Breakfast cereals are the part of morning routine for many people around the world and it's been like that for hundreds of years. But cereals arrive at our tables? We are here to answer that question.
Gruels and porridges, predecessors of today's cereals, are known since the prehistory. They were made from different ground whole grains and cooked with water. Some ground grains had to be left in water to soak for a whole night before they were usable for human consumption. Today, cereals are made differently.
There are many different variants of breakfast cereals but the all start in the field as grains (barley, wheat, oats, rye, rice maize and other). They are collected from the fields and transported to storage silos. When cereal factory orders them they are transported from silos to the factory where they are inspected and cleaned. To be made in cereals, grains can be used as whole or they can be processed further. Whole grains or partial grains are place in large rotating pressure cookers and there mixed with flavoring agents, vitamins, minerals, sweeteners, salt, and water for a period of time (depending on the type of grain). From there they go through a drying oven on a conveyer belt. This oven doesn't remove all the moist but leaves enough so the grain can be processed further and shaped according the ideas of the manufacturer.
For making breakfast cereals flour can be used and it is then cooked in a cooking extruder which is a long screw placed inside a housing that is heated. Cooking extruder is used to mix flour with water, flavorings, salt, sweeteners, vitamins, minerals, and in some cases with food coloring while cooking the mixture. Result is a ribbon made of mixture that is later cut into pellets and treated in the same way the whole grain is treated. To make flaked cereals, manufacturers leave cooked grains or extruded pellets too cool (which is called tempering) and then pass them through large metal rollers. This results in flakes which still carry water. Because of that they are placed in ovens with very hot air which remove the remaining water and toast the grains until they reach color and flavor that is desired. Puffed rice are usually made of rice but they can be also made from other types of grain. If the wheat s used it is firstly treated to partially remove the outer layer of bran. Puffed cereals are made in ovens called “guns”. They are prepared like flaked cereals, namely cooked, cooled, dried and passed through rollers but flattened much less. This is called bumping after which rice is rice is dried again and placed in a very hot oven which causes it to swell.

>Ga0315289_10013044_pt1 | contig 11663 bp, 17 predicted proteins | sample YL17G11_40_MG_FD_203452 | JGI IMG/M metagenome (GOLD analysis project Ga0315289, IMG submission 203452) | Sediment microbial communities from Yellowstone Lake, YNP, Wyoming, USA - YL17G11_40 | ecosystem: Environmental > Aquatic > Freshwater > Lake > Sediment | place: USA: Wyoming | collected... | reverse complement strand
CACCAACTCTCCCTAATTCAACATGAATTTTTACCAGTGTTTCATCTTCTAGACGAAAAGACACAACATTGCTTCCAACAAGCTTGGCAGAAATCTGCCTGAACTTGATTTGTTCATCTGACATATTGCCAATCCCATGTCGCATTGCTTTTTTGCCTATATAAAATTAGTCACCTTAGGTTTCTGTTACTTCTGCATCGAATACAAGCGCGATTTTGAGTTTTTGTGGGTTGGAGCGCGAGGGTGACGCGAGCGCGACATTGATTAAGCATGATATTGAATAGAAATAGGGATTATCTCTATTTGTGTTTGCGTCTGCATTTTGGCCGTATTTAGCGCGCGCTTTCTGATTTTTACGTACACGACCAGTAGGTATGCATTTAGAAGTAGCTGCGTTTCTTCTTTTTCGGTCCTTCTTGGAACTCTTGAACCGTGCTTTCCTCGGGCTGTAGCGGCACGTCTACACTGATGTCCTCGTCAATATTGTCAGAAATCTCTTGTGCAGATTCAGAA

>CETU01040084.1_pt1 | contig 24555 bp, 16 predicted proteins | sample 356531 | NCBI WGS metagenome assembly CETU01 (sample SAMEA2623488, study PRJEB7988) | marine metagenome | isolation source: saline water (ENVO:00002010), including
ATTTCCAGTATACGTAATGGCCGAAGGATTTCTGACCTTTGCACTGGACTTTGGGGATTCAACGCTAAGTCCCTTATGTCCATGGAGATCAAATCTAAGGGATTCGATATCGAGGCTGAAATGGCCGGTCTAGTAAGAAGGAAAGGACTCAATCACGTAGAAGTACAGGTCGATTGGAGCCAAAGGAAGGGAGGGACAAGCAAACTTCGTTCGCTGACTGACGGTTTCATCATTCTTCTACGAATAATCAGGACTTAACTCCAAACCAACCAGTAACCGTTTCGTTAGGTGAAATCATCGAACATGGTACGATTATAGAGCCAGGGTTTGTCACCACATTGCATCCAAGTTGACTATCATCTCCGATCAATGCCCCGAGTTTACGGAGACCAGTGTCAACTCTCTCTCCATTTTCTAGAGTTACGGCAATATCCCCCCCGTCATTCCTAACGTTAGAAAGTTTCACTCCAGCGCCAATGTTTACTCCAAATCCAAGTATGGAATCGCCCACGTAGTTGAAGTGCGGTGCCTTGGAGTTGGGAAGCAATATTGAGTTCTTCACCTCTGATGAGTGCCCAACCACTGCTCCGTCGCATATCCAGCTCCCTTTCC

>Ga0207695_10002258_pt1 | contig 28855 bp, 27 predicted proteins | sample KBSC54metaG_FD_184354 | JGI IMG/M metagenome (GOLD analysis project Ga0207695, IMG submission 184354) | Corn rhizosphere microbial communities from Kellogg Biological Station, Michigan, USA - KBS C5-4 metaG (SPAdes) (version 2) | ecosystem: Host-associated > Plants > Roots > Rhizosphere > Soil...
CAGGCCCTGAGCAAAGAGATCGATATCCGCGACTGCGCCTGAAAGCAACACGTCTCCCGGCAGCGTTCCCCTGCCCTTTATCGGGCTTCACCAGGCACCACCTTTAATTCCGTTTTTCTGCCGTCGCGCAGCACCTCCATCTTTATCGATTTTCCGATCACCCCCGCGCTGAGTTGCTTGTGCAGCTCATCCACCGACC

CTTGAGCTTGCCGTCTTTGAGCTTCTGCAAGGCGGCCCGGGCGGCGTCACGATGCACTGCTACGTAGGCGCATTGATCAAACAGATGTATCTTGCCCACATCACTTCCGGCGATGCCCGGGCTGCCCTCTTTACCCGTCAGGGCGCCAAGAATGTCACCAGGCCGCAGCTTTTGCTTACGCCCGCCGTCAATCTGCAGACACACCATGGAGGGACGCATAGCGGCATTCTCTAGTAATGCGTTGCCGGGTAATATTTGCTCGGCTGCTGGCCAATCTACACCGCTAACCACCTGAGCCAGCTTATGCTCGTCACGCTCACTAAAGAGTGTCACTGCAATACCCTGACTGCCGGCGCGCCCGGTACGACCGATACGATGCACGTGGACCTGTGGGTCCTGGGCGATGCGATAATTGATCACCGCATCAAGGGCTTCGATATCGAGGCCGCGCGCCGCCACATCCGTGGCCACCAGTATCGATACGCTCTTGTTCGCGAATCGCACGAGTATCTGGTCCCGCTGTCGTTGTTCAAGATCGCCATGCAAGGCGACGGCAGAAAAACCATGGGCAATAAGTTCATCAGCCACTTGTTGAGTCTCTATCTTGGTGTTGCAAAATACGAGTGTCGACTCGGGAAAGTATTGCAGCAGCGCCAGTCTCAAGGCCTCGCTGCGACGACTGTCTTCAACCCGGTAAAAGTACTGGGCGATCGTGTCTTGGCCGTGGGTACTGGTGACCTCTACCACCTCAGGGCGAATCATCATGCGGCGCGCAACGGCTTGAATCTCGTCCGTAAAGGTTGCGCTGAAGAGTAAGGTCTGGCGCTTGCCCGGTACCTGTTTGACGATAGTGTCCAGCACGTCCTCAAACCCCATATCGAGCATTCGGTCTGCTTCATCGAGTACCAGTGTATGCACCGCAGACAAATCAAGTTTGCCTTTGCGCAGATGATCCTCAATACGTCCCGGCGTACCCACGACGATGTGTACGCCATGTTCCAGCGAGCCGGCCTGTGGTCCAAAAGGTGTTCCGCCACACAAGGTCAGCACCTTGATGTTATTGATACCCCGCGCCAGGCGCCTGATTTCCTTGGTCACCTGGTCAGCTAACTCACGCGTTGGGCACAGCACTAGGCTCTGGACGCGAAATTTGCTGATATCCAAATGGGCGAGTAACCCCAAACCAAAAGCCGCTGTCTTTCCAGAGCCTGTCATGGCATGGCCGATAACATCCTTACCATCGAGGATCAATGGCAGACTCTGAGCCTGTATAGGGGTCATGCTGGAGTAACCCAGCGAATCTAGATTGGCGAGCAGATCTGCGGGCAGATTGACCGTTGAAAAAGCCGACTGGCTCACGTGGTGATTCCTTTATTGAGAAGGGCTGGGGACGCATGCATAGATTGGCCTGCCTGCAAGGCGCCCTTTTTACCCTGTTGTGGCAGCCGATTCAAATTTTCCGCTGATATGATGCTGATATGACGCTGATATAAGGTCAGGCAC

Wheat is also used for shredded cereals. It is cooked in boiling water which completely moisturizes the wheat. As the other types of wheat it is left to temper and are passed through rollers but for this variant one roller is smooth while the other has grooves. Mechanism also has a comb that has teeth positioned as groves on the second roller. This comb shreds the grain which falls in layers and is later cut in shapes. Shaped cereals are made with a cooking extruder. It forms a ribbon of cooked dough which is passed through a hole that makes desired shape. Ribbon is then cut into desired sizes. Finished cereals can be coated with vitamins, minerals, sweeteners, and flavors. Some more resistant cereals can be packaged in cardboard boxes or in cardboard boxes lined with plastic. Others are packaged in airtight and waterproof plastic bags where they can last longer.